Frank Wildhorn is a curious Broadway anomaly as a composer: he’s scored no less than six Broadway musicals since his solo composing debut there in 1997, and contributed additional songs to one more two years before that, making him easily Broadway’s most prolific provider of new musicals of the last 20 years.
In 1999, he became the first American composer in 22 years to have three shows running simultaneously on Broadway. Yet none has turned a profit, and not one has transferred to the West End.
His first original musical to reach Broadway was Jekyll and Hyde in 1997, which chalked up a run of some 1,543 performances in a run of over three and a half years, but its dismal revival last year, by contrast, managed just 30 performances. I’ve seen every single one of his Broadway entries, including both productions of Jekyll and the two versions of The Scarlett Pimpernel that played Broadway consecutively (it was shut down and re-opened in entirely “revised” version at the same theatre), which could be said to be a triumph of hope over experience; but there’s also something deeply compelling about Wildhorn’s resilience and populist repertoire.
And also about his tuneful songwriting: he may not (yet) have written a good show, but he can definitely pen a good tune. And that’s no surprise: his pre-Broadway pedigree was as a songwriter for people like Whitney Houston (he wrote her number one hit ‘Where Do Broken Hearts Go’), Trisha Yearwood, Natalie Cole and Kenny Rogers.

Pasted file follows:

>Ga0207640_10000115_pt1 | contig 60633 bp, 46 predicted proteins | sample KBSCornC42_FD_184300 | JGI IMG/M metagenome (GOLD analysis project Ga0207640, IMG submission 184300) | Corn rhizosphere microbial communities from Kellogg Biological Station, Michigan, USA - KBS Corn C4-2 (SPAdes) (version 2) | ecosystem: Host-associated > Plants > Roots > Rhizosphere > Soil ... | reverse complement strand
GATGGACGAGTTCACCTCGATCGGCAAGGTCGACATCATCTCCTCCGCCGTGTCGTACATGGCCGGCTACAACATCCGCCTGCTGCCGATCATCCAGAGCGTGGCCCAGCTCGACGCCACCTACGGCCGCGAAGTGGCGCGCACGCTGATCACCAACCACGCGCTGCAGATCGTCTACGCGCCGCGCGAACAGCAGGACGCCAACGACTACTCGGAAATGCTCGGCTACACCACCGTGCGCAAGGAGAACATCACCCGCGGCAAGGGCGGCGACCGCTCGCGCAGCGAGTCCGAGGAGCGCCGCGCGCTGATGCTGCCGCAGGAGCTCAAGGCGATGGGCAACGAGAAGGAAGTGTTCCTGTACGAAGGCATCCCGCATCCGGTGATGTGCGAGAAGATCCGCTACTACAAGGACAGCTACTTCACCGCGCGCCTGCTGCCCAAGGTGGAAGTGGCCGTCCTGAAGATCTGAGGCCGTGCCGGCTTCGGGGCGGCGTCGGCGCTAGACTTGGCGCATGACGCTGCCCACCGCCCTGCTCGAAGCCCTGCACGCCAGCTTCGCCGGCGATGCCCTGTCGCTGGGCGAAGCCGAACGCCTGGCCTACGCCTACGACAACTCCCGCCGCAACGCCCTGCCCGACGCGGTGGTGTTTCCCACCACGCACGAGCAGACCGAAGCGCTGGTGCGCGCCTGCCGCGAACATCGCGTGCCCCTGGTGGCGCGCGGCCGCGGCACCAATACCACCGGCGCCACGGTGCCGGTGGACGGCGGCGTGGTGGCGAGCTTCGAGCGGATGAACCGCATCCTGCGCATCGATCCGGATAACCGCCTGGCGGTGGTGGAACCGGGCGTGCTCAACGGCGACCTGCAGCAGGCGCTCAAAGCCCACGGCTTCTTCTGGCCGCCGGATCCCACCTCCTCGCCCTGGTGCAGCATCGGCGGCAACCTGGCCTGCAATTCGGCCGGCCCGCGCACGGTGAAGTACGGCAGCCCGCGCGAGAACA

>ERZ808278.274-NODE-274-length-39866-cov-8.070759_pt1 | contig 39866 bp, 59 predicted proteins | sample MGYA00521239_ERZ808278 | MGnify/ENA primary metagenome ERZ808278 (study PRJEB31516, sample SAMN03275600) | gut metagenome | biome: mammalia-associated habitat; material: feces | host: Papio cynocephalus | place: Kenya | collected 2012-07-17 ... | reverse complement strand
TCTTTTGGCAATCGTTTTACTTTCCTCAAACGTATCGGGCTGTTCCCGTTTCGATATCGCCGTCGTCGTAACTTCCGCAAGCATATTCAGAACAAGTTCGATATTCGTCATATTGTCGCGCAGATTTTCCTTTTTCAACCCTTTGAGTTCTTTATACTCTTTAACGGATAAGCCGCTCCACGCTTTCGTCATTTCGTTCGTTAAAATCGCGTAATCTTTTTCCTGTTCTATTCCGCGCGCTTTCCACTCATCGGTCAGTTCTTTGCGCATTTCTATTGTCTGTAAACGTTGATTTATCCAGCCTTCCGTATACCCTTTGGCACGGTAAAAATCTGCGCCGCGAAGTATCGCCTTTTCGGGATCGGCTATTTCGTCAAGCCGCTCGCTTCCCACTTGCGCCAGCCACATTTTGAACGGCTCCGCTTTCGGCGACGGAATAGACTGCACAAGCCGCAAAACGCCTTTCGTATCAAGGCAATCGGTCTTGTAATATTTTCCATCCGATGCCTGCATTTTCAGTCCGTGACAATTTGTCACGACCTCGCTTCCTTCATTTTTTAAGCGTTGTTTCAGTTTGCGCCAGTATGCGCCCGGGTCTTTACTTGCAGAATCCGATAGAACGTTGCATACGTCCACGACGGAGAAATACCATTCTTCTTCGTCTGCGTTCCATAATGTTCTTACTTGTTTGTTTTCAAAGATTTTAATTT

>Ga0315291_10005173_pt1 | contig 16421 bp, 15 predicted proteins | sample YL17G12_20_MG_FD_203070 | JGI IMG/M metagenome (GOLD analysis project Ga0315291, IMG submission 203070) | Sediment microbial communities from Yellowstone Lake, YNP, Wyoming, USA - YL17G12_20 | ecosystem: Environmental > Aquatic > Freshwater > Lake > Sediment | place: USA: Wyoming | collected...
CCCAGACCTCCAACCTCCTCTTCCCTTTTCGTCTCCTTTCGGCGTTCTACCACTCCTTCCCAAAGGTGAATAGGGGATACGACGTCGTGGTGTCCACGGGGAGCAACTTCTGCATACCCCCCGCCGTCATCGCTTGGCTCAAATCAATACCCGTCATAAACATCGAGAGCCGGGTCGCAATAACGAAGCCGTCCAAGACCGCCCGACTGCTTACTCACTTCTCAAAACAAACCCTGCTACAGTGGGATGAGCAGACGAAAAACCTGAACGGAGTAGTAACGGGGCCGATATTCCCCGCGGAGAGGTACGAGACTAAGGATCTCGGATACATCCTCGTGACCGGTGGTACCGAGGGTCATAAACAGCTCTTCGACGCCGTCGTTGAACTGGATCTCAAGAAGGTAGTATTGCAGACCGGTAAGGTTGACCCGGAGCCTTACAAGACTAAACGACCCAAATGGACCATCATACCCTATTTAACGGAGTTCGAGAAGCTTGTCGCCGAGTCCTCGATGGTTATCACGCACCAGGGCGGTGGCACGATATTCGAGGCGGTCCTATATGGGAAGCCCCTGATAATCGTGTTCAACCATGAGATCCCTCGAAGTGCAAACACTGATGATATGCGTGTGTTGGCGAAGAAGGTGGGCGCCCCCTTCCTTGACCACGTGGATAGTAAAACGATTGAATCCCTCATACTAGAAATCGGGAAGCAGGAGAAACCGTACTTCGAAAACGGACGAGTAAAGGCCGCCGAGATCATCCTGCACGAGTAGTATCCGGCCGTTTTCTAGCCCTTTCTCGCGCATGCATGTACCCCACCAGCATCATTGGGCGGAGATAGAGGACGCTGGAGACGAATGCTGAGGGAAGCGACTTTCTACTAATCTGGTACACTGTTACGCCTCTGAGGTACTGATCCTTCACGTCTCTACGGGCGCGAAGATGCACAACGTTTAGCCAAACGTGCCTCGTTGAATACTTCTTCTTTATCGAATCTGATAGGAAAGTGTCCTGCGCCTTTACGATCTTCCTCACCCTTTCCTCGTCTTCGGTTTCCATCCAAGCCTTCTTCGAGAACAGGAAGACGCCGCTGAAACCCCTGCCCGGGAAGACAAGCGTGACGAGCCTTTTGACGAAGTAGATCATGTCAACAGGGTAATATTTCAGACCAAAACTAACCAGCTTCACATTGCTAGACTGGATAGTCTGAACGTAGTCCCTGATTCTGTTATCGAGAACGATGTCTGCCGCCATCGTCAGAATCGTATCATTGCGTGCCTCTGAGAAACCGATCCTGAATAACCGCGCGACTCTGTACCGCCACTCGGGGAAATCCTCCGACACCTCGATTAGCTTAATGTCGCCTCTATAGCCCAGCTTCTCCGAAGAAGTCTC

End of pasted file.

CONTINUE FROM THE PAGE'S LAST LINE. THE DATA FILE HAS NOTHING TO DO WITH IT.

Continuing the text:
So his scores always have robust, rousing melodies, but there’s also something generic and lacking in dramatic character and colour in them. They also tend to get swallowed up in the grand, invariably operatically overblown epic sweep of the productions they’re written for and first heard in.
Yet I’ve also got an increasing and sneaking regard for him, born of seeing his shows in far more intimate settings. A couple of years ago I saw an amazing production of Jekyll and Hyde at the Union Theatre in Southwark, and as I wrote here at the time:
The surprise for me was how an apparently mediocre musical suddenly blazed with new life. (A follower immediately begged to disagree when I posted that verdict on Twitter: “There is nothing ‘mediocre’ about Jekyll and Hyde. Its one of the great musicals ever written.”) Actually, I’ve never objected to the score: the original Broadway cast recording has always been a guilty pleasure. Wildhorn knows how to write great melodies, but there’s always been a mismatch between the contemporary-sounding score, with its American Idol style ballads (not least of them ‘This is the Moment’) and its period setting. That problem is instantly solved by director Luke Fredericks by setting Morphic Graffiti’s production in the here and now too, giving it a real intensity and amplifying both its clarity and feeling. It is also greatly helped by the calibre of performances in this tiny space.
Those performers included Tim Rogers and Madelena Alberto, the latter of whom is now to be found headlining the current tour of Evita, which re-opens in Oxford tomorrow.
And last night, I caught some stars of the future in Wildhorn’s Bonnie and Clyde, when I saw its British premiere at ArtsEd in Chiswick being presented by its amazing third year musical theatre students. Again, a change of scale did real wonders for a show that was horribly overblown when I first saw it during its short-lived debut on Broadway two years ago in December 2011.